Apple is hoping its latest move to fully block third-party cookies on Safari will “pave the way” for Google Chrome.
Apple – which makes the bulk of its profits selling hardware – has been fighting against third-party cookies since 2017 when it first introduced Intelligent Tracking Prevention (ITP).
The company even acknowledges this latest change is nothing too major.
“It might seem like a bigger change than it is,” said Apple security and privacy engineer John Wilander.
“But we’ve added so many restrictions to ITP since its initial release in 2017 that we are now at a place where most third-party cookies are already blocked in Safari.”
The changes mean third-party cookies will now be blocked by default on Safari. There are also new safeguards which will remove statefulness from cookie blocking and prevent ITP being used as a tracking device.
Login fingerprinting has also been disabled.
While the changes are nothing major, Apple believes it is leading the way for the rest of the industry.
“Safari continues to pave the way for privacy on the web, this time as the first mainstream browser to fully block third-party cookies by default,” said Wilander.
“As far as we know, only the Tor Browser has featured full third-party cookie blocking by default before Safari, but Brave just has a few exceptions left in its blocking so in practice they are in the same good place.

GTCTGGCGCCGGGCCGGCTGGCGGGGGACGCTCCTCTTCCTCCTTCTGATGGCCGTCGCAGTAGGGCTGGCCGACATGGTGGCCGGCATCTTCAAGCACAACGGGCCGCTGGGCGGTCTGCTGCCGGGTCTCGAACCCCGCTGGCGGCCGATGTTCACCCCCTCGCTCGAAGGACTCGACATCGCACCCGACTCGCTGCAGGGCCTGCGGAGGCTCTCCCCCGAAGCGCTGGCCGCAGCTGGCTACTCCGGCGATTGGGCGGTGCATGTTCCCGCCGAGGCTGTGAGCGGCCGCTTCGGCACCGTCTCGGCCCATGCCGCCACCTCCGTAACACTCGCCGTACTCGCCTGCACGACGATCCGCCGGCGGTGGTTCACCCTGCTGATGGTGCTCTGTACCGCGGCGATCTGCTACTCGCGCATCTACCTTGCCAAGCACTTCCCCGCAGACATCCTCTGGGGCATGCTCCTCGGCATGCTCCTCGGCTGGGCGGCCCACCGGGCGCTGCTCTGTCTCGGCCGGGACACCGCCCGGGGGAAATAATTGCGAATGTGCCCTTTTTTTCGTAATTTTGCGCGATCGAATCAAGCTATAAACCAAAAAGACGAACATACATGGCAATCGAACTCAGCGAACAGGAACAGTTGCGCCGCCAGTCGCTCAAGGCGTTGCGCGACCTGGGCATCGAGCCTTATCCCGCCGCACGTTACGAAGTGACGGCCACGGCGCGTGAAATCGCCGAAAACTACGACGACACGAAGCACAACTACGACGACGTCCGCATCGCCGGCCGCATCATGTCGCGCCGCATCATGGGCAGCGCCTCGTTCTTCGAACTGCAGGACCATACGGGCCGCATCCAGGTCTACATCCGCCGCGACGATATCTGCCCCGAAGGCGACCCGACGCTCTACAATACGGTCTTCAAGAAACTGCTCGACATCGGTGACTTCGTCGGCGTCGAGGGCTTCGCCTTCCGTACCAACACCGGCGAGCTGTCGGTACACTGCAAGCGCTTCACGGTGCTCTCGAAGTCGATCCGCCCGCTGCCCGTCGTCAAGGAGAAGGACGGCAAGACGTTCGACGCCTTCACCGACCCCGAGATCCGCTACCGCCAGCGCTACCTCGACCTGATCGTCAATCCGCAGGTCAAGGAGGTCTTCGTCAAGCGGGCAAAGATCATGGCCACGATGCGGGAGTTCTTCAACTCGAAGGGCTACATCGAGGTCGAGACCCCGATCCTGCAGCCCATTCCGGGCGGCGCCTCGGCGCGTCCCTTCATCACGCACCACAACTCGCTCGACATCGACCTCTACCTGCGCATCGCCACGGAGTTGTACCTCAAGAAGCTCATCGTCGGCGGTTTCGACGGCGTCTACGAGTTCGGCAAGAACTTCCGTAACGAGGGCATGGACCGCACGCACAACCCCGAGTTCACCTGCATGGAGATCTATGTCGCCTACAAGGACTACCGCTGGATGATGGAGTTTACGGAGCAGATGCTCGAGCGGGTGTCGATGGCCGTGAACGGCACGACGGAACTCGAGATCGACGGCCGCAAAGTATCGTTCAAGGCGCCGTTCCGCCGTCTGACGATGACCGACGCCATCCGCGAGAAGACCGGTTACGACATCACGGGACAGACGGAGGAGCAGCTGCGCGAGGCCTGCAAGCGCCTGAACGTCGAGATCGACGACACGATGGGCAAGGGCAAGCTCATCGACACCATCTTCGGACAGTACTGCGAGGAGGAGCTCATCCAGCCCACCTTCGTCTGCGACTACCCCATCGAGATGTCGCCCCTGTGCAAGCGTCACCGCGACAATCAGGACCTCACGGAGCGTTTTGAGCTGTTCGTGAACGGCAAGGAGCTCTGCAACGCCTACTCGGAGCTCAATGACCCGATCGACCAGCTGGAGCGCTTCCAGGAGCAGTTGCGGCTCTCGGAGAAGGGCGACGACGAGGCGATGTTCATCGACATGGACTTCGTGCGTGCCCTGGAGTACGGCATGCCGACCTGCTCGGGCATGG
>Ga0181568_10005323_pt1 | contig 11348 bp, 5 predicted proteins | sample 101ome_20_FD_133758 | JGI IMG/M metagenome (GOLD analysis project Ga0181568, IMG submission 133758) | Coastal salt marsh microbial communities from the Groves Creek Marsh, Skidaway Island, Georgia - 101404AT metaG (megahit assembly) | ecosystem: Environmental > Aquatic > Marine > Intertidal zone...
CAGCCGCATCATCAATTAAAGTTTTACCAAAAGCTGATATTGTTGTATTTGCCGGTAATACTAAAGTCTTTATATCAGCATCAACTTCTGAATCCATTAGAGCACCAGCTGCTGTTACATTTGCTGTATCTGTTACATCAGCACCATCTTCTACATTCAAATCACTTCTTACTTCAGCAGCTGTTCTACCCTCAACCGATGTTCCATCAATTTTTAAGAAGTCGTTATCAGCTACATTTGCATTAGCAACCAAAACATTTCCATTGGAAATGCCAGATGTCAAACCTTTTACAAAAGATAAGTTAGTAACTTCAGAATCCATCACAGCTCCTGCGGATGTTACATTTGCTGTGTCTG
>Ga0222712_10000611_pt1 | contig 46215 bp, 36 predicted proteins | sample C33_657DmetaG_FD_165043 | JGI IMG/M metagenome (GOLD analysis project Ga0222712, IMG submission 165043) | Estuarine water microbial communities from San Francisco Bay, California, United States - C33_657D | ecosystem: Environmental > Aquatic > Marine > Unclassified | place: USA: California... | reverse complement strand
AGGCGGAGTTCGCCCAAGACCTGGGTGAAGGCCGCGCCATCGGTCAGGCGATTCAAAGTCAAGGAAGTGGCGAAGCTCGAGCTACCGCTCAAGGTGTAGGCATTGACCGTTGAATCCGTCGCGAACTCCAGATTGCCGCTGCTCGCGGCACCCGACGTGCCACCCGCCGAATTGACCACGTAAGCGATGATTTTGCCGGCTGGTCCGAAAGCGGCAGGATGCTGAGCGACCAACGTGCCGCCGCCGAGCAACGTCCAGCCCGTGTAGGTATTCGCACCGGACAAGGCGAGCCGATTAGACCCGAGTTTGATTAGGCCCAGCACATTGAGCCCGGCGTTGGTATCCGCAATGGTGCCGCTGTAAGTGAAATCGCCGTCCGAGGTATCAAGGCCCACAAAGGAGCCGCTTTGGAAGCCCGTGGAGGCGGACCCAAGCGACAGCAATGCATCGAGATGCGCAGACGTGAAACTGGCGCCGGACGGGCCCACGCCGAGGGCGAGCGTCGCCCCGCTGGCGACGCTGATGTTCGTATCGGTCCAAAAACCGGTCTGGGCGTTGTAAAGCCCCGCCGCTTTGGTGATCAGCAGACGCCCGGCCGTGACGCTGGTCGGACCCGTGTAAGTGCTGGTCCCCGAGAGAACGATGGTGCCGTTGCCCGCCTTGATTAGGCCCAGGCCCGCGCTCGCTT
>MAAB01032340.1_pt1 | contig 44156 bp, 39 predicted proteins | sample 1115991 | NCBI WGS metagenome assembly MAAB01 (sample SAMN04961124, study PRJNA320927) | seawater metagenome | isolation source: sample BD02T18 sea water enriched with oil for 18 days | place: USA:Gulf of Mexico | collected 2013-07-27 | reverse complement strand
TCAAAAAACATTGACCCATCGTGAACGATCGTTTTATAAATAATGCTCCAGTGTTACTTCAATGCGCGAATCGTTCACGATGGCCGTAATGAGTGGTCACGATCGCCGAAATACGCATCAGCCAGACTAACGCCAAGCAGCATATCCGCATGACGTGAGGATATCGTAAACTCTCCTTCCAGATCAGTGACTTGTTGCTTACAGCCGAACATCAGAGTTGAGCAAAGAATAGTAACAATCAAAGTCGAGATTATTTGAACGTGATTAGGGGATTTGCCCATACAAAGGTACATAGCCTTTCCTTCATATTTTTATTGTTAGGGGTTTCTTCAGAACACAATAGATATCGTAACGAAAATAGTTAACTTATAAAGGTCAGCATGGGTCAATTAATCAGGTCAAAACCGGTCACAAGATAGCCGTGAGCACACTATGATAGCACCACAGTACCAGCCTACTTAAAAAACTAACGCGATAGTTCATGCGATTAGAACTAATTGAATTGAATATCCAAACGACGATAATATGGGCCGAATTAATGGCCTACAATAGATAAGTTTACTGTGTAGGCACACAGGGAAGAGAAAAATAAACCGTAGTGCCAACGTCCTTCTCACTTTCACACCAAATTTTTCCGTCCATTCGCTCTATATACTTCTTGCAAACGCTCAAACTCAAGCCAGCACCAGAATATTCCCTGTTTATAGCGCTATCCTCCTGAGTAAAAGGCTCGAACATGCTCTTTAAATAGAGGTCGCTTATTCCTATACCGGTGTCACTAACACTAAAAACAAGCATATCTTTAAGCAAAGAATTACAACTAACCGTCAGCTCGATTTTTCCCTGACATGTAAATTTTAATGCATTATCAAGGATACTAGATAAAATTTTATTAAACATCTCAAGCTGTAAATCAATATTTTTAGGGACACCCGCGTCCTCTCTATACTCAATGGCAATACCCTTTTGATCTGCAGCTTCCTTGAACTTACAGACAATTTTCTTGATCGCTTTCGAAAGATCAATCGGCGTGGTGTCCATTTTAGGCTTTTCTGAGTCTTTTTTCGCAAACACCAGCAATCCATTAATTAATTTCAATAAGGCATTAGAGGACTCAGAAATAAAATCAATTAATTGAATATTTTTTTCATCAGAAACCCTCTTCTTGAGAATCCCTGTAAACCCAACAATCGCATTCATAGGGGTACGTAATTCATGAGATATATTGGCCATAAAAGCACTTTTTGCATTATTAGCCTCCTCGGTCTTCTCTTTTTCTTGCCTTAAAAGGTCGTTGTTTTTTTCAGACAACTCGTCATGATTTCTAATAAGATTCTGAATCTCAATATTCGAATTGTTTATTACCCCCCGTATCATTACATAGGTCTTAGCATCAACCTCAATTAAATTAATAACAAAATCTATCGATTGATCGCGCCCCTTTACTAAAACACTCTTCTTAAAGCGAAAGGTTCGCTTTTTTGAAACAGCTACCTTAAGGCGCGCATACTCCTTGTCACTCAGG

“We know Chrome wants this behaviour too and they announced that they’ll be shipping it by 2022.”
With competitors Google and Facebook relying heavily on online advertising, Apple has looked to use data protection and privacy as a competitive advantage in recent years, highlighted by the “what happens on your iPhone stays on your iPhone” outdoor campaign in Vegas last year.
Apple’s announcement comes as it is revealed the W3C Business Group will petition Google to postpone its removal of third-party cookies on Chrome due to COVID-19.
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